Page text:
CARLIN 650 v. CITY OF PALM SPRINGS

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Court of Appeal, Fourth District, Division 2, California.

Mary CARLIN and James Carlin, doing business under the fictitious name of 650 Hotel, Plaintiffs and Appellants, v. CITY OF PALM SPRINGS, a Municipal Corporation, et al., Defendants and Respondents.

Civ. 9833.

Decided: January 26, 1971

Reid, Babbage & Coil, Enos C. Reid and Donald F. Powell, Riverside, for plaintiffs and appellants. Fred R. Metheny, Palm Springs, City Atty., for defendants and respondents.

OPINION

Plaintiffs have owned and operated a small hotel in Palm Springs for many years. They have done business under the fictitious name of ‘650 Hotel’1 since 1956. In 1967 the City Council of Palm Springs adopted a comprehensive sign ordinance. One of the provisions of the ordinance prohibits, in effect, the use of an outside business sign that makes reference to prices or rates. Under the ordinance ‘rate signs' are deemed to be public nuisances Per se.

Several years prior to the enactment of the ordinance, the plaintiffs attached to the main entrance of their hotel, fronting on North Palm Canyon Drive, a permanent sign displaying the official name of the business as ‘650 Hotel.’ Subsequent to the adoption of the sign ordinance, the city officials responsible for enforcement of the ordinance determined that plaintiffs' sign was a ‘rate sign’ and ordered its removal.

Plaintiffs appealed unsuccessfully to the council for relief from the removal order. Following the exhaustion of their administrative remedies, they filed an action for injunction and declaratory relief against the city and several officers and department heads thereof. The purpose of the action was to secure a judicial declaration that the sign ordinance was unconstitutional to the extent that it prohibited rate signs, and to enjoin its enforcement insofar as it applied to plaintiffs' business sign.

During the course of the trial, appraisers, architects, businessmen and planning officials testified on behalf of the city. The substance of their testimony was that aesthetics are of essential importance to a community; that rate signs are detrimental to aesthetics; that aesthetic values cannot be separated from economic factors; that rate signs tend to proliferate, if permitted, and proliferation would adversely affect the quality of the civic environment and the city's attraction to tourists; that rate signs tend to be deceptive and smack of cutthroat competition and overcommercialization.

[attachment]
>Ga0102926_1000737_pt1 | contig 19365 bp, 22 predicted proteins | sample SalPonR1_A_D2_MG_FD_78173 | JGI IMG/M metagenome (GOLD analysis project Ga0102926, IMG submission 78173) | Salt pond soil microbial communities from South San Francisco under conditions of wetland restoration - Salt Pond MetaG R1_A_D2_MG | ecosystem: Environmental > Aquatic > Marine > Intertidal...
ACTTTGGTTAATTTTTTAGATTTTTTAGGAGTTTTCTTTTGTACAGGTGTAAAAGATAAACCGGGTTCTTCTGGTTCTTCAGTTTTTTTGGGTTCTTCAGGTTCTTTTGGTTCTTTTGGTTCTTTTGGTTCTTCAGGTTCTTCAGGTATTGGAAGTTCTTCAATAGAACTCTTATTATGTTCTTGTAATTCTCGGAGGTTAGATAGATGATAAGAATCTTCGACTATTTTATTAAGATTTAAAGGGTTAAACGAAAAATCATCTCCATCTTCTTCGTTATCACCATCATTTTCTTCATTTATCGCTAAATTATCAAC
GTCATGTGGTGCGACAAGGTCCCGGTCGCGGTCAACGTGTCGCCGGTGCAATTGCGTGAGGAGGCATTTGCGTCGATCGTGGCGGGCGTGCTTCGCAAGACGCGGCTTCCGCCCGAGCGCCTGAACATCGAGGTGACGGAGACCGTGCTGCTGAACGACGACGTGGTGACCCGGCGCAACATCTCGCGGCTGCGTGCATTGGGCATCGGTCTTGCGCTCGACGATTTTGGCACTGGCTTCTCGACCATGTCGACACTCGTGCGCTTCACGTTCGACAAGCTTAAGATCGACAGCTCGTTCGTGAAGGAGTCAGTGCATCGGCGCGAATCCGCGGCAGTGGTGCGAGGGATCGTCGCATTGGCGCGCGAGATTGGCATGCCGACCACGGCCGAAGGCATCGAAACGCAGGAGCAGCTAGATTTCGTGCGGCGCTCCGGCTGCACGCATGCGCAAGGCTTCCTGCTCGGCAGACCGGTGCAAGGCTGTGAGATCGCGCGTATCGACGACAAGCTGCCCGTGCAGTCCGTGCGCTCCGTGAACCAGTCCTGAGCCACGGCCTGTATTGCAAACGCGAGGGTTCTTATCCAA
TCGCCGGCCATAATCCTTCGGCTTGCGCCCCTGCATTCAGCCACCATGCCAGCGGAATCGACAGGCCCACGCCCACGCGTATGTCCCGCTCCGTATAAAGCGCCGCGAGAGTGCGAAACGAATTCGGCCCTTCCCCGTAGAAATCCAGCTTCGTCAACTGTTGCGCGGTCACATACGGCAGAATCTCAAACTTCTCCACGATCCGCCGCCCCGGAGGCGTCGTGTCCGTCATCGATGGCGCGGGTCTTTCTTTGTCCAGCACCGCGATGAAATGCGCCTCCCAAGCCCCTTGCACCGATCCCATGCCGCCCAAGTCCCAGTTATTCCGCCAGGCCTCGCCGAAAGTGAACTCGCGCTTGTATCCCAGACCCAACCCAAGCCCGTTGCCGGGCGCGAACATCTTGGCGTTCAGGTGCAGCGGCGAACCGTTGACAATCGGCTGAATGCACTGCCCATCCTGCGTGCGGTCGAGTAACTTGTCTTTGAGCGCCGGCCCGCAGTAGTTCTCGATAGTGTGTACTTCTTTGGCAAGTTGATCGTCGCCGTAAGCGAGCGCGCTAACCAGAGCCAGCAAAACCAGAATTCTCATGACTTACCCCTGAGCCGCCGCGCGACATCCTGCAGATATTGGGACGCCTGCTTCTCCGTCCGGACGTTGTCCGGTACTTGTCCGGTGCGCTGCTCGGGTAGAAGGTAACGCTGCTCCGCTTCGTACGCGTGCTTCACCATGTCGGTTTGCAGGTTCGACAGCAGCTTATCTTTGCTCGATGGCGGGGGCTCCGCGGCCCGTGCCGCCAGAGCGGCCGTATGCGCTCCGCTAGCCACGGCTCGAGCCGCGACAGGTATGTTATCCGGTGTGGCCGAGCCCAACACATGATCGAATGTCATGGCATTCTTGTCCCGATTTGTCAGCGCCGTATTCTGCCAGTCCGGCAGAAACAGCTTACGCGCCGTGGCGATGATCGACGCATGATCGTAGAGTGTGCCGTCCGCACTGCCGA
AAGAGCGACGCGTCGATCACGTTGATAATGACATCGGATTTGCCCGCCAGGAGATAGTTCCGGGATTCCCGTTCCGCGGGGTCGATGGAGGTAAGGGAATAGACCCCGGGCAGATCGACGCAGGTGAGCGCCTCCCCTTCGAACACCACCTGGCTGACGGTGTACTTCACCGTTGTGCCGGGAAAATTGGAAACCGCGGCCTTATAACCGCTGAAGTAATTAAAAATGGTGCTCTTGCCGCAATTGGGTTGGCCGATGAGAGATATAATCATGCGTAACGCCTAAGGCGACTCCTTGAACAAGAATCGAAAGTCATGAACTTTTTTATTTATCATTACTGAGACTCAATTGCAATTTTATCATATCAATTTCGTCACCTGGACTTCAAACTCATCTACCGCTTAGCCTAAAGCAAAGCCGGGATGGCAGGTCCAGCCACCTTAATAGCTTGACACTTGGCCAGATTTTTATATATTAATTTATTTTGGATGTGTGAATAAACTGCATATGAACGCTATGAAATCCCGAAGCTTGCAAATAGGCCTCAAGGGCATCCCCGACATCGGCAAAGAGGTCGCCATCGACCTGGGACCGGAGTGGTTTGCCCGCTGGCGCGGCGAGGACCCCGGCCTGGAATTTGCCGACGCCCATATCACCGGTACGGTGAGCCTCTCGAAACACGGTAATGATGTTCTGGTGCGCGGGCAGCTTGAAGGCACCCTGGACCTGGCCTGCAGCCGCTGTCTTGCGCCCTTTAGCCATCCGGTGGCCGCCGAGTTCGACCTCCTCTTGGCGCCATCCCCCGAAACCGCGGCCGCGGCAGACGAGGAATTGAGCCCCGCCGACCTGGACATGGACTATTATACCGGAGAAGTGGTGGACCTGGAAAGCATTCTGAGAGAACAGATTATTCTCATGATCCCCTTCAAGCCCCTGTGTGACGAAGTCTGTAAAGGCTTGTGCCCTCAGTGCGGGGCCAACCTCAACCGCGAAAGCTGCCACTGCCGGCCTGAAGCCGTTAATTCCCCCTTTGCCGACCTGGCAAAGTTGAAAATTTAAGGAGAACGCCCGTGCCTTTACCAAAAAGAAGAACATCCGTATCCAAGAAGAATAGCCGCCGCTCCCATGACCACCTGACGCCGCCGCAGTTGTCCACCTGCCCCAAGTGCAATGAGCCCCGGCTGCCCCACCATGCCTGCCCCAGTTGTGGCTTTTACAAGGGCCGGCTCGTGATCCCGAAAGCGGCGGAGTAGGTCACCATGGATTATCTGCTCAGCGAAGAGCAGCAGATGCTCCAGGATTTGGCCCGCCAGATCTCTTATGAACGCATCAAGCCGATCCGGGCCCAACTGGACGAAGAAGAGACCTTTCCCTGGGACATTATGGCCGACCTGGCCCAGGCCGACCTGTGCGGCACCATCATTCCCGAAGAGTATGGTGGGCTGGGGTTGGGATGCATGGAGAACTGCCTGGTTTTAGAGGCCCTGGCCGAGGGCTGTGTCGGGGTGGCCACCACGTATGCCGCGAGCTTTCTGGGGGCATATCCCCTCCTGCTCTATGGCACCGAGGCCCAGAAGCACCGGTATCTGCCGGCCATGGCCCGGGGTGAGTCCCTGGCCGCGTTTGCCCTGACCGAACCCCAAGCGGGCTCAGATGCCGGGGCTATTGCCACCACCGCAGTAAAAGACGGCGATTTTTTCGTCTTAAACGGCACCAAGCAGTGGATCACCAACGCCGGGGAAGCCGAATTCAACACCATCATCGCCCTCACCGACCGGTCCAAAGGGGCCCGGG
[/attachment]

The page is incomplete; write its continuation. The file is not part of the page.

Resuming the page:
Plaintiffs called a formidable number of witnesses, including the former Planning Director of Riverside County. The essence of their testimony was that there was no connection between ‘rate signs' and the general welfare of the community; that a permanent, attractive rate sign, from an aesthetic viewpoint, is no more detrimental to the general welfare of the community than a non-rate sign; that prior to the enactment of the ordinance, there were only a few businesses which advertised rates or prices; that plaintiffs never misrepresented their rates at any time.

Following a lengthy trial, the court found, in substance, that the city of Palm Springs is a desert resort; that being tourist-oriented, the use of advertising signs has a direct bearing on the economic and aesthetic well-being of the community and, consequently, the general welfare of the community; that rate signs give rise to false advertising and hard-core commercialization which have a detrimental impact on the general welfare of the city; that a separate classification of rate signs is reasonable; that plaintiffs' business sign is a rate sign and is therefore violative of the ordinance. The court concluded the Palm Springs sign ordinance to be constitutional and enforceable against the plaintiffs, and entered judgment accordingly.2

While plaintiffs' assault on the judgment is stated in varying ways, the crucial issue on appeal is whether the ordinance is unconstitutional as being violative of equal protection and free speech concepts or whether it represents a valid exercise of the police power.

This is a case of first impression in this state. It presents a clear conflict between an individual's right to conduct a business and to advertise his business as opposed to a municipality's right to exercise its police powers. The essence of the sign ordinance, as it relates to this action, is that it prohibits hotels and other business establishments from employing what has been commonly designated as a ‘rate sign.’

In order to resolve the case on the merits, it will be necessary to review the ordinance insofar as it pertains to rates or prices, the existing California authorities governing the regulation of signs, and foreign case law on the specific subject of rate signs.

The relevant sections of the Palm Springs Sign Ordinance provide as follows:3